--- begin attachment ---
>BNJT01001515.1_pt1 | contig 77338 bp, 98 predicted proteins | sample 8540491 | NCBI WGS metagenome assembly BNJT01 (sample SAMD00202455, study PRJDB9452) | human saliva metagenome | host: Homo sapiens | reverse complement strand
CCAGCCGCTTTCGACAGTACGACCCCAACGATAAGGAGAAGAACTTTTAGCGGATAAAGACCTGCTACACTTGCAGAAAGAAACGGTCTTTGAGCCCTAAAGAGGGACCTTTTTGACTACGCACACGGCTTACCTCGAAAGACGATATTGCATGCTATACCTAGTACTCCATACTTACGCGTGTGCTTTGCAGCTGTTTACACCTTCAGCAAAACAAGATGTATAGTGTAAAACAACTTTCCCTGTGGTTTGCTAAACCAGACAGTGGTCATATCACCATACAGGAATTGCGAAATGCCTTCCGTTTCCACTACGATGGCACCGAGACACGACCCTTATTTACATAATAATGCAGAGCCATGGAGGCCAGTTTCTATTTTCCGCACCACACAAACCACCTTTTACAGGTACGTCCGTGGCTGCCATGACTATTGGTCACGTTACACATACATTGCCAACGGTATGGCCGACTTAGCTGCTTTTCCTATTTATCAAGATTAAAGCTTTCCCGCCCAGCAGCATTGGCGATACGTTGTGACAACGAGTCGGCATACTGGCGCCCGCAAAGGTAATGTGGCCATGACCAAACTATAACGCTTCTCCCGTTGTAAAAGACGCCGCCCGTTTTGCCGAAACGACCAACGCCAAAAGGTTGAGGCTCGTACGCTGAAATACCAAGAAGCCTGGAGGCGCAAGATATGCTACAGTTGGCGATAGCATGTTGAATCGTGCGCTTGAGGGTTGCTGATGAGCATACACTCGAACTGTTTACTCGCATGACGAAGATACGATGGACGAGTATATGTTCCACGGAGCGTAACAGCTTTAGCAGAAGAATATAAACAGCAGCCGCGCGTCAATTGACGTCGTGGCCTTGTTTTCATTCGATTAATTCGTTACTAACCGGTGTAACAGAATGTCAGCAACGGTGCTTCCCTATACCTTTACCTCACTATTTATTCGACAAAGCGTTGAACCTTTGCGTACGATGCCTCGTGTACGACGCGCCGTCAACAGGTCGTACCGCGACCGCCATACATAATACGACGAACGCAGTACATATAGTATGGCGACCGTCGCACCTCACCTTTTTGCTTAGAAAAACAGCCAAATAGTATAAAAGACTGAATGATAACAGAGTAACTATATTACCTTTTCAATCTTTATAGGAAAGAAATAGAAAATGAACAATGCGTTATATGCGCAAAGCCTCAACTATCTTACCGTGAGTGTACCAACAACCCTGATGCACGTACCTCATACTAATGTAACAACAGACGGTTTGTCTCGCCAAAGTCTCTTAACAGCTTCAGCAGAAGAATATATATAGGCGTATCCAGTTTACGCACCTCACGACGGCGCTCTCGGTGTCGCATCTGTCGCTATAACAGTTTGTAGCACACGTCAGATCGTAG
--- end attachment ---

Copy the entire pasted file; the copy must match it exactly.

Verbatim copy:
>BNJT01001515.1_pt1 | contig 77338 bp, 98 predicted proteins | sample 8540491 | NCBI WGS metagenome assembly BNJT01 (sample SAMD00202455, study PRJDB9452) | human saliva metagenome | host: Homo sapiens | reverse complement strand
CCAGCCGCTTTCGACAGTACGACCCCAACGATAAGGAGAAGAACTTTTAGCGGATAAAGACCTGCTACACTTGCAGAAAGAAACGGTCTTTGAGCCCTAAAGAGGGACCTTTTTGACTACGCACACGGCTTACCTCGAAAGACGATATTGCATGCTATACCTAGTACTCCATACTTACGCGTGTGCTTTGCAGCTGTTTACACCTTCAGCAAAACAAGATGTATAGTGTAAAACAACTTTCCCTGTGGTTTGCTAAACCAGACAGTGGTCATATCACCATACAGGAATTGCGAAATGCCTTCCGTTTCCACTACGATGGCACCGAGACACGACCCTTATTTACATAATAATGCAGAGCCATGGAGGCCAGTTTCTATTTTCCGCACCACACAAACCACCTTTTACAGGTACGTCCGTGGCTGCCATGACTATTGGTCACGTTACACATACATTGCCAACGGTATGGCCGACTTAGCTGCTTTTCCTATTTATCAAGATTAAAGCTTTCCCGCCCAGCAGCATTGGCGATACGTTGTGACAACGAGTCGGCATACTGGCGCCCGCAAAGGTAATGTGGCCATGACCAAACTATAACGCTTCTCCCGTTGTAAAAGACGCCGCCCGTTTTGCCGAAACGACCAACGCCAAAAGGTTGAGGCTCGTACGCTGAAATACCAAGAAGCCTGGAGGCGCAAGATATGCTACAGTTGGCGATAGCATGTTGAATCGTGCGCTTGAGGGTTGCTGATGAGCATACACTCGAACTGTTTACTCGCATGACGAAGATACGATGGACGAGTATATGTTCCACGGAGCGTAACAGCTTTAGCAGAAGAATATAAACAGCAGCCGCGCGTCAATTGACGTCGTGGCCTTGTTTTCATTCGATTAATTCGTTACTAACCGGTGTAACAGAATGTCAGCAACGGTGCTTCCCTATACCTTTACCTCACTATTTATTCGACAAAGCGTTGAACCTTTGCGTACGATGCCTCGTGTACGACGCGCCGTCAACAGGTCGTACCGCGACCGCCATACATAATACGACGAACGCAGTACATATAGTATGGCGACCGTCGCACCTCACCTTTTTGCTTAGAAAAACAGCCAAATAGTATAAAAGACTGAATGATAACAGAGTAACTATATTACCTTTTCAATCTTTATAGGAAAGAAATAGAAAATGAACAATGCGTTATATGCGCAAAGCCTCAACTATCTTACCGTGAGTGTACCAACAACCCTGATGCACGTACCTCATACTAATGTAACAACAGACGGTTTGTCTCGCCAAAGTCTCTTAACAGCTTCAGCAGAAGAATATATATAGGCGTATCCAGTTTACGCACCTCACGACGGCGCTCTCGGTGTCGCATCTGTCGCTATAACAGTTTGTAGCACACGTCAGATCGTAG